The Enlightenment & Romanticism

Anthropologist, Tanya Luhrmann, calls Paganism the perfect religion for the “romantic rationalist.” Neo-Paganism has its roots in both the Enlightenment and the Romantic Movement. Both these historical movements had special attitudes toward religion and rationality, women and nature, individualism and community. These differing attitudes blend together in a unique way in Neo-Paganism.

"The Ancient of Days" by William Blake

“The Ancient of Days” by William Blake

Religion and Rationality

According to historian, Ronald Hutton, the Enlightenment …

“set up an antithesis between Christianity and other patriar­chal monotheisms and the religions of nature that had preceded them, and regarded the triumph of the for­mer as a disaster. It identified alienation as the central problem facing the human self, and a return to nature as a rediscovery of true humanity. It also blamed that aliena­tion at least partly upon authoritarian and hierar­chical structures, which denied the autonomy of the indi­vidual and self-worth. It aimed to abolish or universal­ize the priesthood, it recognized no scripture, and it located the source of truth in the human being. It did so, moreover, by turning to pagan Greek and Roman texts for inspiration and example.”

This could almost be a description of Neo-Paganism today.

According to religious studies scholar, Philip Davis, in The Goddess Unmasked: The Rise of Neopagan Feminist Spirituality (1999), Enlightenment thinkers believed …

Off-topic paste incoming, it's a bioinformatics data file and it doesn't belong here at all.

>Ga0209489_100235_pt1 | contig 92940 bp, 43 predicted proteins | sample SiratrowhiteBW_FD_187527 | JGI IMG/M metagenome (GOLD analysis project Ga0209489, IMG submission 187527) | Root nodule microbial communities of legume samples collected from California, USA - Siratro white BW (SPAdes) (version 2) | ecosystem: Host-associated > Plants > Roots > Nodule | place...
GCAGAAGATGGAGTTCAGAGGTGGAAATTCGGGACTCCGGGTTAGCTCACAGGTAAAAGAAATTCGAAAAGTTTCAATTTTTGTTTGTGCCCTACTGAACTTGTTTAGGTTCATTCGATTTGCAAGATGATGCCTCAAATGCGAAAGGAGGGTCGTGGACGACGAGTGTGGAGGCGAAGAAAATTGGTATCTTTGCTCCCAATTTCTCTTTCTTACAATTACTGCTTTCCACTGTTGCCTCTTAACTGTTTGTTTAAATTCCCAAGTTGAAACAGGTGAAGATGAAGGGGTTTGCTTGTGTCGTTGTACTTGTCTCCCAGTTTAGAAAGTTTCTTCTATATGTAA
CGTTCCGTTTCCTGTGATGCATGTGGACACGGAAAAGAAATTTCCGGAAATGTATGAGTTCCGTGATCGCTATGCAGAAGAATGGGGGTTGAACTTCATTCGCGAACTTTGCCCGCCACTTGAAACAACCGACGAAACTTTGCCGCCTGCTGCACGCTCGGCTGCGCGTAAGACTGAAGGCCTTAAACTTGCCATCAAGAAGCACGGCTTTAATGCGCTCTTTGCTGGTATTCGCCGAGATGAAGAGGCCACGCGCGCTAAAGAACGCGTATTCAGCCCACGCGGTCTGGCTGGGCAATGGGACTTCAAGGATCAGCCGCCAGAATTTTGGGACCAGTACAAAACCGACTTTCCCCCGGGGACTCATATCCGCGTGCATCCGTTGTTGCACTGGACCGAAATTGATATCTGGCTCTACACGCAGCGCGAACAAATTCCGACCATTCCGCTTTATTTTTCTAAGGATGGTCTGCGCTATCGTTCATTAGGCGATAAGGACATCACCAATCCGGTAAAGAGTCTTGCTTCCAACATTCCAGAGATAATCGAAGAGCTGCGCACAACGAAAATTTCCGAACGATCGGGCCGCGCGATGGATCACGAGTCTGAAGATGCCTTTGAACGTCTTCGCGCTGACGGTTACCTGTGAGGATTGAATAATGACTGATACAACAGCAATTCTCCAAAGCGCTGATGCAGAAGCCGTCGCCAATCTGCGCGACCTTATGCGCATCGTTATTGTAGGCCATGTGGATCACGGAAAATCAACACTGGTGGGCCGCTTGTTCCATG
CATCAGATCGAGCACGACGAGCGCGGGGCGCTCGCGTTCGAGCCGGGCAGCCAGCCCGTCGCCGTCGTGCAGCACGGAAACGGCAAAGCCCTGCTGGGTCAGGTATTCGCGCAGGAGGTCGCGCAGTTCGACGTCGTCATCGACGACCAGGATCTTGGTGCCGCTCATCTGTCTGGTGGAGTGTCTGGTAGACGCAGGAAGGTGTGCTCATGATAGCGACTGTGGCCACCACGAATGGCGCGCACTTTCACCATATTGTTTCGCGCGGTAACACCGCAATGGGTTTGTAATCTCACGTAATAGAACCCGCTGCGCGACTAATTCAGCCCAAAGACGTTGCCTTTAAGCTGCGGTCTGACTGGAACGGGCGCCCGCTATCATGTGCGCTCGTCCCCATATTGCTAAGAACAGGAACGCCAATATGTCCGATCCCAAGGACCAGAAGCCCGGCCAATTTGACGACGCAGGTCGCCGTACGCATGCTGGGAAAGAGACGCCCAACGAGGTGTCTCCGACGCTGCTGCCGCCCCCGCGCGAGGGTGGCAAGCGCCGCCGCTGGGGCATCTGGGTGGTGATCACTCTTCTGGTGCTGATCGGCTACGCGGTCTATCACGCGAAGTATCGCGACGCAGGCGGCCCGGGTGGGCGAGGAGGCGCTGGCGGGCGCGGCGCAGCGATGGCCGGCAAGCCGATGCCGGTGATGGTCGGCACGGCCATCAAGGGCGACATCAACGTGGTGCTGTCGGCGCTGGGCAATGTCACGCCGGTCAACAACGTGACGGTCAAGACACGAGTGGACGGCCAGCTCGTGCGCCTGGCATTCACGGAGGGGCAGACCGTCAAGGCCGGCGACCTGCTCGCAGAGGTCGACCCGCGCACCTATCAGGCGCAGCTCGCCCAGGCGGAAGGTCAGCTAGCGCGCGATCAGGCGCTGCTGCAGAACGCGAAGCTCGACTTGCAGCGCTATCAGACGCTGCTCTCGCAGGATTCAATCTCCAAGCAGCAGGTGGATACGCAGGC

“that there was a natural order in the universe that could be discovered and grasped by the rigorous application of human intelligence. This natural order, once fully under­stood, would provide the blueprint for an ideal human soci­ety.”

The first step in this process was to wipe the slate clean of reli­gious dogma and any social structures that did not survive a thor­oughly rationalist critique. Enlightenment thinkers rejected the authority of the church, its hierarchy and its creeds, in favor of the free exercise of reason. They especially rejected the doc­trine of original sin in favor of a belief that human beings could perfect society without God. Similarly, Neo-Pagans reject much of institutionalized religion and especially the Christian notion that humanity and the world are fallen. In its attitude toward institutional religions, especially Christianity, Neo-Paganism is an Enlightenment religion.

However, Hutton also points out that the Enlightenment associ­ated religious enthusiasm with folly and tyranny, and viewed the only reasonable alternatives to Christianity to be athe­ism or a vague and impersonal deism. It also classed all the religions of the ancient Near East with Christianity as erroneous and despotic, attitudes that are clearly foreign to Neo-Pagans.

Enlightenment materialism denied the relevance, and even the reality, of the spiritual dimension. The Romantic Movement was a reaction to this, and reaffirmed the spiritual dimension. According to Davis, the Romantics “sought to re-enchant the world as a whole by asserting the immanence of the divine, its constant presence in the earth and in human beings.” Romanti­cism was …

“a reaction against rationalism with its arid, abstract gener­alities. The stereotypical Romantic prized instead the depths of feeling and dramatic experiences that seemed to give vibrancy and excitement to life. … Romanti­cism represented the claims of the heart, soul, and blood over the intellect. … In the place of cold, ana­lytic reason, Romantics reveled in their emotions and re­garded dramatic experiences as the real color and pur­pose of life. In place of dead materialism, they sought the ‘life-force’ and the heights and depths of the spirit.”

Romanticism represented the claims of the heart and soul over the intellect.